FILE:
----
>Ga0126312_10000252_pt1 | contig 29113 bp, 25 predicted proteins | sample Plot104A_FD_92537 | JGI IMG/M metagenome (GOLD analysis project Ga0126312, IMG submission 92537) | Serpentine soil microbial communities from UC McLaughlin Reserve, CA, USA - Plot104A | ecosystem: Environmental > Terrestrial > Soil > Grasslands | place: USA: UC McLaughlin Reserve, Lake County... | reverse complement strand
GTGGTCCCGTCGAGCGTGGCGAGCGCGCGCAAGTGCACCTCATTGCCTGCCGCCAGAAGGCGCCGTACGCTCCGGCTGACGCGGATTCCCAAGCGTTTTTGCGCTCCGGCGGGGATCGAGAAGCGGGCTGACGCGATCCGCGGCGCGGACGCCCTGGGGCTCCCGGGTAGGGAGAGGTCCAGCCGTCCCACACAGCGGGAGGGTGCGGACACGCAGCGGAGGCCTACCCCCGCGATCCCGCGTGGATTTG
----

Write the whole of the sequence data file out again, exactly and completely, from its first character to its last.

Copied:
>Ga0126312_10000252_pt1 | contig 29113 bp, 25 predicted proteins | sample Plot104A_FD_92537 | JGI IMG/M metagenome (GOLD analysis project Ga0126312, IMG submission 92537) | Serpentine soil microbial communities from UC McLaughlin Reserve, CA, USA - Plot104A | ecosystem: Environmental > Terrestrial > Soil > Grasslands | place: USA: UC McLaughlin Reserve, Lake County... | reverse complement strand
GTGGTCCCGTCGAGCGTGGCGAGCGCGCGCAAGTGCACCTCATTGCCTGCCGCCAGAAGGCGCCGTACGCTCCGGCTGACGCGGATTCCCAAGCGTTTTTGCGCTCCGGCGGGGATCGAGAAGCGGGCTGACGCGATCCGCGGCGCGGACGCCCTGGGGCTCCCGGGTAGGGAGAGGTCCAGCCGTCCCACACAGCGGGAGGGTGCGGACACGCAGCGGAGGCCTACCCCCGCGATCCCGCGTGGATTTG